As the coronavirus pandemic continues to impact everyday life, keeping surfaces clean is essential to stopping the virus’s spread. Can you protect yourself by disinfecting your credit cards and debit cards regularly According to experts, the answer is yes. Here are the best ways to disinfect your credit cards.
The Top Methods for Disinfecting Your Credit Cards
Here are three of the easiest ways to remove viruses and bacteria from credit cards and other payment methods:
One of the simplest and fastest ways to disinfect or clean a credit card is by using a disinfectant wipe. Many disinfectant wipes on the market advertise a 99.9% effectiveness against bacteria on surfaces, meaning most substances found on credit cards don’t stand a chance versus these products.
But will viruses – like the novel coronavirus – remain after wiping down your credit card with these disinfectant wipes? According to leading scientists, the answer is no:
“The mere force of the friction of cleaning will wipe away the virus or damage the viral membrane and inactivate the virus,” says Dr. Stephen Thomas, professor of medicine and chief of the infectious disease division at SUNY Upstate Medical University. “The soap or chloride-based cleaners will further damage the virus, making it nonfunctional.”
Soap and Water
Using soap and water is another quick method of disinfecting a credit card. Soap and water may actually be more effective than a disinfectant wipe because it can get into the nooks and crannies that wipes might miss. If you choose to clean your credit card with soapy water, make sure to avoid prolonged soaking, as it may cause premature wear to the surface of the card.
UV sterilization devices can eliminate the risk of coronavirus, bacteria, or other viruses on credit cards, debit cards, or even keys. UV disinfection systems use ultraviolet radiation to penetrate the cell wall of viruses, bacteria, and other organisms to destroy the cell’s reproductive abilities.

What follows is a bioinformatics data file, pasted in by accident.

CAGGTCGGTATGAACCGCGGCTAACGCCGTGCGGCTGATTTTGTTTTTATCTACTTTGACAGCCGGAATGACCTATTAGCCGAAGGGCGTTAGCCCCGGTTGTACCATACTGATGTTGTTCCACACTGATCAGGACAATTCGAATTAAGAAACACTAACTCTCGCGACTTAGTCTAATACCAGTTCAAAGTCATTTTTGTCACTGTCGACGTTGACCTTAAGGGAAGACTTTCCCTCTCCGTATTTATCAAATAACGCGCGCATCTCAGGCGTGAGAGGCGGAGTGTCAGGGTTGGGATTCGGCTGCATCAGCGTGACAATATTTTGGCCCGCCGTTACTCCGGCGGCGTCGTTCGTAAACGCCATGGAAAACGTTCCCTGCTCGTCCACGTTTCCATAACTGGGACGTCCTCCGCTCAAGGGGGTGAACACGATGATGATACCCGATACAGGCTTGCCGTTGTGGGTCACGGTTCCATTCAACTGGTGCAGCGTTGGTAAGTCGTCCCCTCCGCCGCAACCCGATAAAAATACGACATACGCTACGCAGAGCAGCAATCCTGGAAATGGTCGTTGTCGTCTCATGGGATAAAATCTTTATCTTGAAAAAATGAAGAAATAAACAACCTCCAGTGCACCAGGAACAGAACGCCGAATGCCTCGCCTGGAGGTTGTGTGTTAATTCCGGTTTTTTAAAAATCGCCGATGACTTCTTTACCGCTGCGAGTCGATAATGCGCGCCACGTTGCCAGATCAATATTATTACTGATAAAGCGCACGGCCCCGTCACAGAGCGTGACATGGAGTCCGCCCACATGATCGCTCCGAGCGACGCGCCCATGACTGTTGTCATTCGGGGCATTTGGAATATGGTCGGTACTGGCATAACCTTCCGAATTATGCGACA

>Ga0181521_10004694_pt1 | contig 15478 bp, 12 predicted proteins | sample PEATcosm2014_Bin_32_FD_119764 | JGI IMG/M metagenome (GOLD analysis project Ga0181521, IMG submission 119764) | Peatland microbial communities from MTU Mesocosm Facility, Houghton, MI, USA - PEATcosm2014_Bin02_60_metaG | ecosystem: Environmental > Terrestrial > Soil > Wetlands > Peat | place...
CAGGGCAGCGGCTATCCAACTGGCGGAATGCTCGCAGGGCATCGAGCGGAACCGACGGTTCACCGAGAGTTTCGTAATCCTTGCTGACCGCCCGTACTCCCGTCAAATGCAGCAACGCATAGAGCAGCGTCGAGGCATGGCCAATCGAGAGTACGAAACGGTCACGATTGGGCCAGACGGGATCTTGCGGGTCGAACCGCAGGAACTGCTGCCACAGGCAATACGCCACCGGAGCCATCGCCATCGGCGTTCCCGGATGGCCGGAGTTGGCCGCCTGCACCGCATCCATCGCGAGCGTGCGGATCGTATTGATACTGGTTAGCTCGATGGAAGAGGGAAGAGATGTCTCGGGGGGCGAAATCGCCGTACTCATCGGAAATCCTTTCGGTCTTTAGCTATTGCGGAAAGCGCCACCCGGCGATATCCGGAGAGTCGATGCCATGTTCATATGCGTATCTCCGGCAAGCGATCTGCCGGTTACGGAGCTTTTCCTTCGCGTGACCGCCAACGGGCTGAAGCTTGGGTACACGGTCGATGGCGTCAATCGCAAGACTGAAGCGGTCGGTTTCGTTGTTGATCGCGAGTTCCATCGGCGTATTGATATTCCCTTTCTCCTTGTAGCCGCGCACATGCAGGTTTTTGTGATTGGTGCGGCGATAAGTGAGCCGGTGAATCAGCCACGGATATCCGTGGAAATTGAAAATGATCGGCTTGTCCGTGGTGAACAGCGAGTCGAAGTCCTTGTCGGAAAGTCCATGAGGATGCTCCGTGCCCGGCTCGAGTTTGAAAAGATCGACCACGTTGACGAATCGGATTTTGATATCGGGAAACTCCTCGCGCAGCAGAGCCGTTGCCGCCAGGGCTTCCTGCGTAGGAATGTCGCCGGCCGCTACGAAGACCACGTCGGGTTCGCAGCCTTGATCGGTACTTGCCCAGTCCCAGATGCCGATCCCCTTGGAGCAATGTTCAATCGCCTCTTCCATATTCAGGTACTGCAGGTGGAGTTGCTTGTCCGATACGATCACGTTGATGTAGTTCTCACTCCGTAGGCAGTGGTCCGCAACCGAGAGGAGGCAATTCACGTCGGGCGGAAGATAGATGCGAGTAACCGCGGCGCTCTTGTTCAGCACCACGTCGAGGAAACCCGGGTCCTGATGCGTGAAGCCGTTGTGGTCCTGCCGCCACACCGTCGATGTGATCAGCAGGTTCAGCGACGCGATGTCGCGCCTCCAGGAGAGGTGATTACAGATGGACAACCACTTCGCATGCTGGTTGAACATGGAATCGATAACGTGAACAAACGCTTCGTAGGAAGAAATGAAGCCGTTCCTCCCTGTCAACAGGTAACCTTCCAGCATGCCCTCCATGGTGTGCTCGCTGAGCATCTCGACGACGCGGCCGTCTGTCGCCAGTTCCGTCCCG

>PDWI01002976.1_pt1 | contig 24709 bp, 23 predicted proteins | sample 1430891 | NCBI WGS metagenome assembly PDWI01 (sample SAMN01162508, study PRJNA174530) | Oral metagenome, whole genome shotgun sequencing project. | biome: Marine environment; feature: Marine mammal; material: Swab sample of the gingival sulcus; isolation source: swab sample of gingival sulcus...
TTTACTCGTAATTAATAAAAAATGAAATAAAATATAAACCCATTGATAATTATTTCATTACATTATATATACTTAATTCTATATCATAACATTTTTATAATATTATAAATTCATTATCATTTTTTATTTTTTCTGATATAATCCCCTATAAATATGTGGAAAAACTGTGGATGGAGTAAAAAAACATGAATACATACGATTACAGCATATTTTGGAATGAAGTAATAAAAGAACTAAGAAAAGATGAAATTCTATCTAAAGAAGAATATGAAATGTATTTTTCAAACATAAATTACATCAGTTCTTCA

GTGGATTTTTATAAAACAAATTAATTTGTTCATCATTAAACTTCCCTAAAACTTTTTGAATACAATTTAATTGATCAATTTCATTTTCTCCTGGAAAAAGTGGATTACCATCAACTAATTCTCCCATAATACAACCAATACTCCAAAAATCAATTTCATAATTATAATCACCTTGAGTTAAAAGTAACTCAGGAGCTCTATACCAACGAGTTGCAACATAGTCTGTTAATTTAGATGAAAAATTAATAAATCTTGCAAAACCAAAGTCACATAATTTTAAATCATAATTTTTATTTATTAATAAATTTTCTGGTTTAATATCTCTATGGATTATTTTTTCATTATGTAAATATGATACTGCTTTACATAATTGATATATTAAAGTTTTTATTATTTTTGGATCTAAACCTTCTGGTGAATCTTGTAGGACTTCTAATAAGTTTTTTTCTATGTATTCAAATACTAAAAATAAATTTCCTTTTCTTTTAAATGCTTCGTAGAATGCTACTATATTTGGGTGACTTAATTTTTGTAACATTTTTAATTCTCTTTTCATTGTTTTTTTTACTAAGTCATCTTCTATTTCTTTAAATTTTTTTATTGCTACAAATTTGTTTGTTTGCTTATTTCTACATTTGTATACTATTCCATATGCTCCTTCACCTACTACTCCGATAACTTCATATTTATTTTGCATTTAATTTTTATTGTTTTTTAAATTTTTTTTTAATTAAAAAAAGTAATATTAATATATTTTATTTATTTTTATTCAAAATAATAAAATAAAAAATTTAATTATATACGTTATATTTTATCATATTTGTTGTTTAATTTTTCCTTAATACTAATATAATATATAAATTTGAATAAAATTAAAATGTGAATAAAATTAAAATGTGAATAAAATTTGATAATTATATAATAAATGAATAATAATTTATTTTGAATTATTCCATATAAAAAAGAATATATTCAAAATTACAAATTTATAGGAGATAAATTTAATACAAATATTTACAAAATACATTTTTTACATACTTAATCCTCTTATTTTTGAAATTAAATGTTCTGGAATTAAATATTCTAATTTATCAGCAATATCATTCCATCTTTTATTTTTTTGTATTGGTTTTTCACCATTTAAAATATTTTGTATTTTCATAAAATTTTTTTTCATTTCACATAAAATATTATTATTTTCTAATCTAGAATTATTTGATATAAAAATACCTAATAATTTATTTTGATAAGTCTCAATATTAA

These devices are readily available from Amazon or other retailers but might not be necessary. According to Paul Pottinger, professor of medicine and director of the Infectious Diseases Training Program at the University of Washington, “just clean(ing) your hands after each transaction, either with soap and water or an alcohol-based hand rub,” is enough to protect yourself.
Other Things to Consider
Before disinfecting your credit cards, take some time to round up other objects you should also consider cleaning. If you keep your cards in your wallet, think about cleaning that, too. You should also avoid scrubbing your EMV chip and magnetic strip, as these are more prone to wear and tear. Damaging these elements may make using your credit card more challenging.
Use Contactless Payments and Mobile Wallets to Avoid Spreading Germs
One of the best ways to avoid bacteria and viruses on surfaces is by using contactless payments when making purchases in stores. Many credit card companies are rolling-out mobile wallet compatibility for their card products – letting holders sync their card account to Apple Pay, Google Pay, Samsung Pay, PayPal, and other digital payment methods.
Once a credit card is added to a mobile wallet, the consumer simply holds their phone, smartwatch, or another compatible device to the card reader terminal at the in-store retailer and pays. There is no need for physical contact with chip readers or store staff.
Related Article: Can You Get Coronavirus from Cash and Credit Cards?